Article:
The right part (parallel processor, holistic, Yin) processes information coming from the senses and thinks in pictures. Jill Bolte-Taylor describes it as the embodied, all-including, compassionate vision of the world already at one with all there is. (Buddha Nature?) Here, in thoughtless awareness, we can experience "the now".
Maybe somewhat simplified, but this could lay down the explanation for the so called "exoteric" efforts of millions of spiritual seekers practicing meditation and looking for transcendental experiences.
Because meditation could become the "simple" act of reestablishing a balance between the activity of the two hemispheres.
It makes sense if we think about the basic meditation instructions:
Observe the mind (stay in the right hemisphere) and see when thoughts appear (recognise them as left-hemisphere chatter). Let them go, and go back to reside in thoughtless awareness (go back to right hemisphere).
If we do this for a while, we start to decondition our mind from the habitual patterns of finding thoughts much more interesting than thoughtless awareness.
It is easy to see how our modern-world thinking has become dominated, and it is now a product of the more dividing intelligence of left hemisphere that continuously superimposes itself on the more inclusive right part.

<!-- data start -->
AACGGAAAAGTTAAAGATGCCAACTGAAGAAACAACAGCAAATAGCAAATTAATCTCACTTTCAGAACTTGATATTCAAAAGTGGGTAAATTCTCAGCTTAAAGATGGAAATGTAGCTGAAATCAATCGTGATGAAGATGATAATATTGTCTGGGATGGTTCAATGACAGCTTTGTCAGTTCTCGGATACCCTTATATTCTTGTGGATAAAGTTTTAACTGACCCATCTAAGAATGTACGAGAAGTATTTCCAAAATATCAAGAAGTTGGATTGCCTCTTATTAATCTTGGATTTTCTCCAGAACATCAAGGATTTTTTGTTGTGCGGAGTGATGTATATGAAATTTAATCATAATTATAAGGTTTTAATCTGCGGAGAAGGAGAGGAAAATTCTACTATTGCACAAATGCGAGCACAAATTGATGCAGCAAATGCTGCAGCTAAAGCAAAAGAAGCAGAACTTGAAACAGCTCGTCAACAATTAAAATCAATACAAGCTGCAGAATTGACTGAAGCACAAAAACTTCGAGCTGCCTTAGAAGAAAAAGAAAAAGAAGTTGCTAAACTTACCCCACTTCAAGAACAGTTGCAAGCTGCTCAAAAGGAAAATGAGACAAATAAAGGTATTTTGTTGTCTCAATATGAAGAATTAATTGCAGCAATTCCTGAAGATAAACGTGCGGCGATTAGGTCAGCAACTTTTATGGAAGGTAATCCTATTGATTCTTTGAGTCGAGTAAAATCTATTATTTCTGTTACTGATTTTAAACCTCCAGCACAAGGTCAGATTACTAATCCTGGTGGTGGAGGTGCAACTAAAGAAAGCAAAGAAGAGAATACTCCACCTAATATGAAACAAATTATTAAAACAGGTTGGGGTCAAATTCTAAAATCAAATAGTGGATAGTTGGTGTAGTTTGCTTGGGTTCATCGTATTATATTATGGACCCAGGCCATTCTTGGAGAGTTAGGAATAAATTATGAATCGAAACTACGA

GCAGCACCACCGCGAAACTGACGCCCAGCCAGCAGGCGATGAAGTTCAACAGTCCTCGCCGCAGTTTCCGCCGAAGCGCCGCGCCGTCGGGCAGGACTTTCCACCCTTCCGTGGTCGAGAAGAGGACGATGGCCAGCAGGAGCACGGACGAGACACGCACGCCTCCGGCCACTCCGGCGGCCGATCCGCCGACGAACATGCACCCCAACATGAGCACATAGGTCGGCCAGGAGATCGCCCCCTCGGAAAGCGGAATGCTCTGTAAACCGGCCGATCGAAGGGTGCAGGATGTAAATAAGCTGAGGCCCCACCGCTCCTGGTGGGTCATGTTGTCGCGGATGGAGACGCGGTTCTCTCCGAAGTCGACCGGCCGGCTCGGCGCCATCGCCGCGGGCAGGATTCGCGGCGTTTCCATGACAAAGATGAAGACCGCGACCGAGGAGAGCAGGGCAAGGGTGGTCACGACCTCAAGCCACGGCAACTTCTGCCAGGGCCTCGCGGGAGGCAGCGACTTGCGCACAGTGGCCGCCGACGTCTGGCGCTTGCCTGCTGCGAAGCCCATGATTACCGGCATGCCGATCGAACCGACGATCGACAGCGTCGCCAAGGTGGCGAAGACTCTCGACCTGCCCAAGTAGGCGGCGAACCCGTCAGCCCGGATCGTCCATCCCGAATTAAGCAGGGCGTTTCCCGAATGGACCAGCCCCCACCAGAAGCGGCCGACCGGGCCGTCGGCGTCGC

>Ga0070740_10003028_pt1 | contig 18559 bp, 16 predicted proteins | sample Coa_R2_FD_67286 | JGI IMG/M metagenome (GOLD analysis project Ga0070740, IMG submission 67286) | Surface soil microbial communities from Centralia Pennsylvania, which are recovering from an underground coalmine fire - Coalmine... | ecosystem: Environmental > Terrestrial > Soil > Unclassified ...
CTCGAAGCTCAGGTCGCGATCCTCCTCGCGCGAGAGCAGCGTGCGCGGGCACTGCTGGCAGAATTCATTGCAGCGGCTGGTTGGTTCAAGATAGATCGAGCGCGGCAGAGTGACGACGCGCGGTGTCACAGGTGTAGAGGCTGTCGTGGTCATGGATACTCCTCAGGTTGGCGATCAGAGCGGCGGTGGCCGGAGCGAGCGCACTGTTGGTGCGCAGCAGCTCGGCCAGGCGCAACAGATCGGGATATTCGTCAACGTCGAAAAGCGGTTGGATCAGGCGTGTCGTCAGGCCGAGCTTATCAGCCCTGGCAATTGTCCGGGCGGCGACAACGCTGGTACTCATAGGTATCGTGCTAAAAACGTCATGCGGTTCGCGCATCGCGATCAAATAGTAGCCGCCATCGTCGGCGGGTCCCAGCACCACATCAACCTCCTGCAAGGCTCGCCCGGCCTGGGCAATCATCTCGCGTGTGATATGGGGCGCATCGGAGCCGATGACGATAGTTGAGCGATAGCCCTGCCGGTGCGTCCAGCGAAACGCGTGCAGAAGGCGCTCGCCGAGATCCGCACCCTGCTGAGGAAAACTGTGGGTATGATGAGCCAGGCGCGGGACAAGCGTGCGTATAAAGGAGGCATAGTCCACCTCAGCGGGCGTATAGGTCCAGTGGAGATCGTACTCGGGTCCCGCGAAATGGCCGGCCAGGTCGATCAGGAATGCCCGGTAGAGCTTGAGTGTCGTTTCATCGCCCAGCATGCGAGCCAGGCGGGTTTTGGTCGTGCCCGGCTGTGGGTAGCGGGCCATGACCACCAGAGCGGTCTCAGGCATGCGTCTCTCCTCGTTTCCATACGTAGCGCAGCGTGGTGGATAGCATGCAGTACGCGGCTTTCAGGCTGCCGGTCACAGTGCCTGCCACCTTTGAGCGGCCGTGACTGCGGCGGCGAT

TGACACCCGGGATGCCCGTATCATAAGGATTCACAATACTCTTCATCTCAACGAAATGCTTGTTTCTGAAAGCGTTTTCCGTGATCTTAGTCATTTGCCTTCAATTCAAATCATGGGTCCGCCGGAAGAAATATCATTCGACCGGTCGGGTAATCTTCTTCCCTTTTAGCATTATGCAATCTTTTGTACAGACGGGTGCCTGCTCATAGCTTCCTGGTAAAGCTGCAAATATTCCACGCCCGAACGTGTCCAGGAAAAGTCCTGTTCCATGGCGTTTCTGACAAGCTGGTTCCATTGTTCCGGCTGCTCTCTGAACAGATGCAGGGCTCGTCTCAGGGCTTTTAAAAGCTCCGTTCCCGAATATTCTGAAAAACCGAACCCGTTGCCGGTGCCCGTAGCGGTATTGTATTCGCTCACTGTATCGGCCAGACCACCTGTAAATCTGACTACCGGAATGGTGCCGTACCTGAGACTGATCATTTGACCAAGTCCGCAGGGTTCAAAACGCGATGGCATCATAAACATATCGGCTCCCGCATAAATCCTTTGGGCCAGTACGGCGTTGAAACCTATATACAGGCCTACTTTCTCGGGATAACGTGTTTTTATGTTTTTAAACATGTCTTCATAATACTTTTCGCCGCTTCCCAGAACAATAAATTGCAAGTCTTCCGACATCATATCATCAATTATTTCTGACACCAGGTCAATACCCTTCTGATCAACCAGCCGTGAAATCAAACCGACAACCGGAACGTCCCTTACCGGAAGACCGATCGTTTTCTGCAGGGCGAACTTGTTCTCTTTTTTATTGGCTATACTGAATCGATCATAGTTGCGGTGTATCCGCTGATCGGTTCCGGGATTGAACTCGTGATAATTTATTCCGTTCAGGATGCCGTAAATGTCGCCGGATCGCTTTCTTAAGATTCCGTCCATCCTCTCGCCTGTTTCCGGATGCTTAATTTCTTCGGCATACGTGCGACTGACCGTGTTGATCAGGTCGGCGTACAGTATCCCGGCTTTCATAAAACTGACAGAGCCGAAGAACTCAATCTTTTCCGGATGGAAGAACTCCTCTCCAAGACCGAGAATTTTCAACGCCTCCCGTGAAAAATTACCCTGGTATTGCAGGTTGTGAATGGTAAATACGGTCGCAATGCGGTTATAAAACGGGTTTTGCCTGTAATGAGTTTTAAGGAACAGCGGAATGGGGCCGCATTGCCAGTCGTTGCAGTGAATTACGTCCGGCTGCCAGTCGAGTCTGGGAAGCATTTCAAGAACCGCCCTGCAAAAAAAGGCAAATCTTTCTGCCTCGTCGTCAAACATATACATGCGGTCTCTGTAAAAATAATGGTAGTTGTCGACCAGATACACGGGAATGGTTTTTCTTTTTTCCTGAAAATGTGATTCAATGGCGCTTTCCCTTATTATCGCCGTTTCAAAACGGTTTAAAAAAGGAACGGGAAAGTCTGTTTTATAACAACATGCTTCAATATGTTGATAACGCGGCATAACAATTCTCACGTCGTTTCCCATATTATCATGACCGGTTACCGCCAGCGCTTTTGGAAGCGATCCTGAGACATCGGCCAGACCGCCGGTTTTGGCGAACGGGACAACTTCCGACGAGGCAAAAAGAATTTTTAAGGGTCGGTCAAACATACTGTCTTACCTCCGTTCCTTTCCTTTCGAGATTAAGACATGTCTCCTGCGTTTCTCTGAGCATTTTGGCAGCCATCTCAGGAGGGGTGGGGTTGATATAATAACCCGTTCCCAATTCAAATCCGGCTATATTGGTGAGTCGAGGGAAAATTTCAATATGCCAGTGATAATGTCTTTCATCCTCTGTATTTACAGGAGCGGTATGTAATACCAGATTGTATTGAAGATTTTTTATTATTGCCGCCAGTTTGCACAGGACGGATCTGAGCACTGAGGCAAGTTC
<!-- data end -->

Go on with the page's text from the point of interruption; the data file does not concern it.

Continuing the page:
So to find the balance, at this point in time, we have to practice spending more time on the right side of the brain.
Different spiritual traditions have used different approaches to bring back the balance.
Some traditions use visualisations. Thinking in pictures takes you to the right hemisphere.
The Tibetans work a lot through intellectual investigation and logics in order to reduce the afflictions (kleshas) that keep you on the left.
Although a nice idea, and with its applications, it can also become a trap, because more knowledge or ideas can become another ideal to purse or dogma to follow. A project for the future, which is left bran activity.
Western therapy works at this level as well.
But for me, the most powerful spiritual teaching are those that take you directly there, to shunyata.
Zen and Dzochen Buddhism, or teachers like Krishnamurti, Nisargadatta Maharaj, or Eckhart Tolle, take you directly there, to reside in your “true nature"of the thoughtless awareness.
In tai chi we work by finding the balance between the Yin and Yang, through applying the right balance of energy and relaxation.
This is exemplified in the Taoist concept of “Wei Wu Wei” (to do, not to do).
When response is required, you can not do something, but you can not not do something.
In other words you need intention but not will power.
You have to apply intensity, but then you have to let go and become comfortable with not-knowing.
First you act on the horizontal plane, the material, of the forms, to bring intensity (shamatha, concentration, Yang), then you let go and you let yourself be taken down into the vertical plane (vipassana, insight, Yin).
This is the exoteric meaning of the cross.
To represent the joining of the material and the spiritual.
The meeting point of the two lines is where the magic happens.
What happens “there” is for “you” to discover.